For BMI and WC, respectively, the inconsistent findings between the continuous and binary outcomes can be explained from several perspectives. First, because no study examined coffee intake in relation to both continuous and binary anthropometric measures, different studies contributed to our meta-analyses of continuous and binary forms of a given adiposity measure. Studies differ in diverse factors including study design, population, and methodological quality, and these variations may have contributed to the inconsistency. For instance, studies conducted in Korea where instant coffee mixes containing sugar and creamer account for a major proportion of overall coffee consumption were included in the meta-analyses of binary outcome only, mostly contributing highly positive associations between coffee intake and obesity [6
]. Alternatively, the discrepant findings may represent a minimal benefit of coffee intake in controlling adiposity. In case of coffee intake and WC in men, the lack of a significant inverse association with the status of central obesity may suggest that the magnitude of association between coffee intake and continuous WC is not substantial enough for extra cups of coffee per day to prevent the progression from normal status to central obesity.
Despite the modest degree of association between coffee intake and continuous BMI and WC, there are several biological mechanisms that add support to the anti-obesity benefit of coffee. Biologically active compounds in coffee, such as chlorogenic acid, caffeine, trigonelline, and magnesium, have shown to be associated with anti-obesity benefits [1
]. Supplementation with chlorogenic acid reduced body weight, visceral fat mass, and triglyceride content in adipose tissue in high-fat-fed mice [23
]. In an in vitro study, trigonelline inhibited adipocyte proliferation and lipid accumulation in differentiating adipocytes [24
]. A pronounced benefit of coffee among men than among women may be in part related to greater susceptibility of men toward obesity, particularly visceral obesity, originating from genetic variations [25
] and sex hormones [26
There are several limitations in our meta-analysis. First, our study extends the limitations of the included studies, which were mostly cross-sectional. Thus, the validity of our meta-analysis to infer temporal relationship between coffee intake and adiposity is compromised; residual confounding by smoking cannot be ruled out. Larson et al. performed a sensitivity analysis among never smokers and an association became attenuated and statistically nonsignificant [11
]. Additionally, due to insufficient data, no meta-analysis was conducted by type of coffee (e.g., caffeinated vs. decaffeinated, sweetened vs. unsweetened, added cream vs. no cream, etc.), which may have differential effects on adiposity. It is notable in our meta-analysis on central obesity that most studies published in Korea, where instant coffee mixes containing sugar and cream are widely consumed, found a positive association [6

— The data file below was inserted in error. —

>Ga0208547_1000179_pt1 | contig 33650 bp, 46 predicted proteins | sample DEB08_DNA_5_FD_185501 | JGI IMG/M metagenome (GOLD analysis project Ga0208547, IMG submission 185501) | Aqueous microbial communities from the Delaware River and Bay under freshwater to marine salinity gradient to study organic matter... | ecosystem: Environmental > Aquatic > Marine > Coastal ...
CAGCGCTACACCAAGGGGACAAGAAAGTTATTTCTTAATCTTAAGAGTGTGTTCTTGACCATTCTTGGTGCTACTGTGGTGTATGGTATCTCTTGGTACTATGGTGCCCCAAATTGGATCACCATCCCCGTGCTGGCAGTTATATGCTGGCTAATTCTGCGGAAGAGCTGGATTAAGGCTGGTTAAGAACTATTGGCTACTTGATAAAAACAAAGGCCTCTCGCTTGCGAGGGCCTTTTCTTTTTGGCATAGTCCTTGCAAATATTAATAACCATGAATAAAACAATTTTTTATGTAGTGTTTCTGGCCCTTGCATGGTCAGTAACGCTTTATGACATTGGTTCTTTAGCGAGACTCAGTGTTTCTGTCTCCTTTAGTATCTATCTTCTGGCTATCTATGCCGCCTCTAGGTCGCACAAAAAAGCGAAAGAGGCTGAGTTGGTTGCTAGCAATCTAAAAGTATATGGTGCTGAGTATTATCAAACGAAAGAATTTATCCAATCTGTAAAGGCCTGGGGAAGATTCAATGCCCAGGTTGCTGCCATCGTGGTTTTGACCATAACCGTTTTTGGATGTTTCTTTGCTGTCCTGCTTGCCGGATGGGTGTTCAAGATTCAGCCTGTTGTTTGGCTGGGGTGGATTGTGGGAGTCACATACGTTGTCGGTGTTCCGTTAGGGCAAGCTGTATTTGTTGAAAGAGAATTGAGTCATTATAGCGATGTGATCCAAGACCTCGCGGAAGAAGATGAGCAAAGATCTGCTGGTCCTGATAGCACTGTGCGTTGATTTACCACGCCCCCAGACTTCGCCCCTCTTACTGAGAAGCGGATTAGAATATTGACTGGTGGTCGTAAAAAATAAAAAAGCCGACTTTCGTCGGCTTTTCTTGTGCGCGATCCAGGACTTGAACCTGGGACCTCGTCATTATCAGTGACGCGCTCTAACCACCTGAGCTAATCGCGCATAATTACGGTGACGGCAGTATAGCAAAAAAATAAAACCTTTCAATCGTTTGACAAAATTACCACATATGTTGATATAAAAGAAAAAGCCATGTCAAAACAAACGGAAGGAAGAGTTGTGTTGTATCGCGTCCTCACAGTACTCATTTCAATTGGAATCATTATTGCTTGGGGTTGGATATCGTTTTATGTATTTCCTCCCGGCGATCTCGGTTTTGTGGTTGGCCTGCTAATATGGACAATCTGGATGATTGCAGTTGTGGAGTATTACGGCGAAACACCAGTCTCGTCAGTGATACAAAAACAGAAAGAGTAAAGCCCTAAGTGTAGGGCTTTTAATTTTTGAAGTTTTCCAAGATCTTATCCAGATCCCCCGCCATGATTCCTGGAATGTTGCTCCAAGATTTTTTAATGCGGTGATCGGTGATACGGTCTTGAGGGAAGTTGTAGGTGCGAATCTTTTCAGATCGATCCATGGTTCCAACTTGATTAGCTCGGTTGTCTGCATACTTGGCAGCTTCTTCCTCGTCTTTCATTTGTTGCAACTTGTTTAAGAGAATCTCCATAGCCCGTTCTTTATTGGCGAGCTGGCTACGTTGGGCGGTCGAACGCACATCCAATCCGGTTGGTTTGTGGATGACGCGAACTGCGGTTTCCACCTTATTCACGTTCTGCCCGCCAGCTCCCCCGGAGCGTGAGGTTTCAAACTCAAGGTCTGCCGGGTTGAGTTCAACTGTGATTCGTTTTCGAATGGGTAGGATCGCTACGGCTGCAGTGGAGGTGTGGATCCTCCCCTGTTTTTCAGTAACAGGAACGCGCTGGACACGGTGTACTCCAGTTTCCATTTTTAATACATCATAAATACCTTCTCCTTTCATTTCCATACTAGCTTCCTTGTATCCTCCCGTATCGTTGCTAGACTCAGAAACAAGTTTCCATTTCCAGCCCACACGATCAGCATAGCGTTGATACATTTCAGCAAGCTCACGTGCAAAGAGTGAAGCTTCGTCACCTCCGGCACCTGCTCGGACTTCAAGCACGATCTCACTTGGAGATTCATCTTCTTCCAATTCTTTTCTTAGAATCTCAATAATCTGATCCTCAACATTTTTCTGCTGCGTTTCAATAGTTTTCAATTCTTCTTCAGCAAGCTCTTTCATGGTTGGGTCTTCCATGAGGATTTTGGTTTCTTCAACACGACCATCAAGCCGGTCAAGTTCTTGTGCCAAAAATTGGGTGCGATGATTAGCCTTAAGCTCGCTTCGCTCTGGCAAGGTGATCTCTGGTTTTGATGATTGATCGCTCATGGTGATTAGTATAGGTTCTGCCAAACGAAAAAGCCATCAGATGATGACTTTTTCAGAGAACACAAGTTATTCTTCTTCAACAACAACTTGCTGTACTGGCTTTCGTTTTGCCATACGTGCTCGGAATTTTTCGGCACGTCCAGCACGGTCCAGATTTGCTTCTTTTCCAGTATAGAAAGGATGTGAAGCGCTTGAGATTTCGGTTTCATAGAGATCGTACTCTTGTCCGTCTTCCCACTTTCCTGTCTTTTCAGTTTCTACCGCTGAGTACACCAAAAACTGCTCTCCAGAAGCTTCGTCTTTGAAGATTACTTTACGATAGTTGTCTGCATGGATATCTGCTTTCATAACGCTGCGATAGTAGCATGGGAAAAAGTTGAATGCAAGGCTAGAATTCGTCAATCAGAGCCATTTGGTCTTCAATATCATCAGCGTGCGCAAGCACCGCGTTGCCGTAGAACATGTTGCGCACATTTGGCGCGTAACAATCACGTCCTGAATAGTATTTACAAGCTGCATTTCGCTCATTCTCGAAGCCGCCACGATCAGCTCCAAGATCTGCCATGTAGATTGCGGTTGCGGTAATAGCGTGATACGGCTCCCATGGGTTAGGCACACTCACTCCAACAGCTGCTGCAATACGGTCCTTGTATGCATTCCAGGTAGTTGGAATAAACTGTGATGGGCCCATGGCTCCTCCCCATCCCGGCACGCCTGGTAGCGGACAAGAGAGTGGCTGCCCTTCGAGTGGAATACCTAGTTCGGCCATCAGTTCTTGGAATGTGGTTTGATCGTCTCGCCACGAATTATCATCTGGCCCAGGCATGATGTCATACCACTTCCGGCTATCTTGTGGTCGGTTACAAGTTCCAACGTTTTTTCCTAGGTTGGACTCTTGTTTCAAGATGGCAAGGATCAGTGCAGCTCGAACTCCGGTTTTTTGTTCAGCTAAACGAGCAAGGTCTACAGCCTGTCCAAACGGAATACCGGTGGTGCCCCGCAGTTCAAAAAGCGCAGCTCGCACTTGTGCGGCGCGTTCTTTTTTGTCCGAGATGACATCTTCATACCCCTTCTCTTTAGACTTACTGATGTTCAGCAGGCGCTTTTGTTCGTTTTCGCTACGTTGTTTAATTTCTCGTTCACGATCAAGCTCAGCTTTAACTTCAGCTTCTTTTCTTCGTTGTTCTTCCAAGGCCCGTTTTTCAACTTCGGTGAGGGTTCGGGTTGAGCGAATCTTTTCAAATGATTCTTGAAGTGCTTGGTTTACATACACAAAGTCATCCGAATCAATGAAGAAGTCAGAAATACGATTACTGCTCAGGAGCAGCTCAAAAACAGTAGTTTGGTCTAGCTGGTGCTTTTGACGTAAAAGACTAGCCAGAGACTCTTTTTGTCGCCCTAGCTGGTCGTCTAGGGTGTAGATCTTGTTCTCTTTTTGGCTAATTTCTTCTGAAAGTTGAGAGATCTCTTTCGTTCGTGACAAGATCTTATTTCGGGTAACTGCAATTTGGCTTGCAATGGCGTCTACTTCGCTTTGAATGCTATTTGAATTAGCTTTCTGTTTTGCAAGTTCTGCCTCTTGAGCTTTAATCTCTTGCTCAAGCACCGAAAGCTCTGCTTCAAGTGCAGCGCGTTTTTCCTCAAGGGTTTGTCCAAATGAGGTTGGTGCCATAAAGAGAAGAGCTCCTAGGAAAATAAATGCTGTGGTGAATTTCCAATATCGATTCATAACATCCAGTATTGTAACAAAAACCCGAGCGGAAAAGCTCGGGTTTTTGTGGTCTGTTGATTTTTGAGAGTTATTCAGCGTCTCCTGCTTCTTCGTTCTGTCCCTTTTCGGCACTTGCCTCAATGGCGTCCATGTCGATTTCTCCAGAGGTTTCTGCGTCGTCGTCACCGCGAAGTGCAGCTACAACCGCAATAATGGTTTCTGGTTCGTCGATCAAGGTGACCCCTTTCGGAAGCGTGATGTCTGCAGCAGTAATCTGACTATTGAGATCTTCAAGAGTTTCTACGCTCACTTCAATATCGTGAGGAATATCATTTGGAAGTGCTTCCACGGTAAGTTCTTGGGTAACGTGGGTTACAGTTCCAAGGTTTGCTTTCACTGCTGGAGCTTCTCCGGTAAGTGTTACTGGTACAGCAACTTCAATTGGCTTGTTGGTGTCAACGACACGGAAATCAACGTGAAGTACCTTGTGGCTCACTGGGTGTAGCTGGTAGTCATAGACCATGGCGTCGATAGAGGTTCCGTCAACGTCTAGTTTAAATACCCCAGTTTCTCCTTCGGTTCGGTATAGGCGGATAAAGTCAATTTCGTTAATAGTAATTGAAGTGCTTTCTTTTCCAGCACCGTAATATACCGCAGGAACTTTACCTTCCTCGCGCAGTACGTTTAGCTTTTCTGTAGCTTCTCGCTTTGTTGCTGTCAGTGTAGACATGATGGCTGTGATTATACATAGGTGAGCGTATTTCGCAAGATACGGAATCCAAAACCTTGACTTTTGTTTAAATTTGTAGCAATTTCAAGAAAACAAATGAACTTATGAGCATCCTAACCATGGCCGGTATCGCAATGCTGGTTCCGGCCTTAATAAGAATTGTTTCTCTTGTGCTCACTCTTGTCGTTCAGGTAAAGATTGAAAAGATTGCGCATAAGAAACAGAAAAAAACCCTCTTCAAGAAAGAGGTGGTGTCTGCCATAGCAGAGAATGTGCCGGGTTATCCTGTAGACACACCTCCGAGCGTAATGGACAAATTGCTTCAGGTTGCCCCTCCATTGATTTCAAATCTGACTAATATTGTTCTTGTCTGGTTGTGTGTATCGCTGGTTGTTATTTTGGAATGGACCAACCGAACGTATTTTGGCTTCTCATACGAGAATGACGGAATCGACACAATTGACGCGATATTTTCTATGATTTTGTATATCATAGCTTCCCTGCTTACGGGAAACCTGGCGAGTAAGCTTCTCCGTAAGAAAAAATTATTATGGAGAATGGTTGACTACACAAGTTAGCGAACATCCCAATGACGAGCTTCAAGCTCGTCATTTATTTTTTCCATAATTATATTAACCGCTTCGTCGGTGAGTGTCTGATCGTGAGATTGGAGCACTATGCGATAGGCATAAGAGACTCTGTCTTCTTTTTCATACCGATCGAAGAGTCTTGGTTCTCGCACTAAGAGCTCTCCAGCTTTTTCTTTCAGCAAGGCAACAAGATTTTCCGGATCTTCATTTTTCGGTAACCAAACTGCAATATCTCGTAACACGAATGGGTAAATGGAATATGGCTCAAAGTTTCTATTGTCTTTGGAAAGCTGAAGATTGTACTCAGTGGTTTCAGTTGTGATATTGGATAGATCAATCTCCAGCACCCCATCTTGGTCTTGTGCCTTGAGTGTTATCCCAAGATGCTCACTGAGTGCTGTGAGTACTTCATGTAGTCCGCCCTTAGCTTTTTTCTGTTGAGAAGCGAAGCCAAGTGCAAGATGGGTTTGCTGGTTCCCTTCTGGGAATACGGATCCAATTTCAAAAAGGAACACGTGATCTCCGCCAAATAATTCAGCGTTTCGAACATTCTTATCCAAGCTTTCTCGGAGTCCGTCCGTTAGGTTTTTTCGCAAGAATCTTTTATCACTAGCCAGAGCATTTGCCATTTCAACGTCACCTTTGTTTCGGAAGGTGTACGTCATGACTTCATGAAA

]. In the Lee study [6
], a positive association was found even after the adjustment for sugar and cream additive use as covariates in their multivariable regression models. On the contrary, in another study conducted in Korea that defined coffee consumption as drinking coffee without sugar and cream by selecting subjects who responded that they consumed coffee with “almost no sugar added” and “almost no cream added,” an inverse association, albeit not statistically significant, was observed [14
]. Furthermore, the highest vs. lowest categories of coffee intake ranged from 0 cup/day to >6 cups/day among the studies included in our meta-analysis. However, we did not conduct a separate meta-analysis based on the difference in coffee intake levels between the extreme categories because only a few studies provided all required information for such analysis. Only three studies [6
] provided an estimate for at least 3 cups/day of difference in intake and they reported discordant endpoints (continuous BMI, binary BMI, continuous WC, binary WC). Finally, our meta-analysis included a small number of studies. However, based on Egger’s test, we found no evidence of small study effects, such as publication bias, in our results even after using more strict cutpoint (PEgger
< 0.1). Although Egger’s test can be low-powered given a small number of studies, Egger’s test is still more sensitive in detecting many types of biases associated with small studies compared with other equivalent tests such as Begg’s test.
Yet, our meta-analyses have strengths as well. To our knowledge, this is the first meta-analysis that summarized the relationship between coffee intake and adiposity. By analyzing coffee intake in relation to both BMI and WC, and in both continuous and binary forms, this meta-analysis exhaustively examined any potential effect that coffee intake may have on both the amount and the distribution of adiposity. As a meta-analysis combines multiple studies, the increased statistical power enabled us to detect a modest benefit of coffee intake in reducing adiposity, as indicated by a small reduction in BMI and WC.
In conclusion, coffee intake may be modestly associated with lower adiposity as indicated by BMI and WC, particularly in men. While the benefit of coffee intake against obesity was not as fundamental as balanced diets and physical activity, in view of considerable evidence supporting the protective effect of coffee against major chronic diseases [2
], coffee may be incorporated into a part of healthy lifestyle to promote overall health.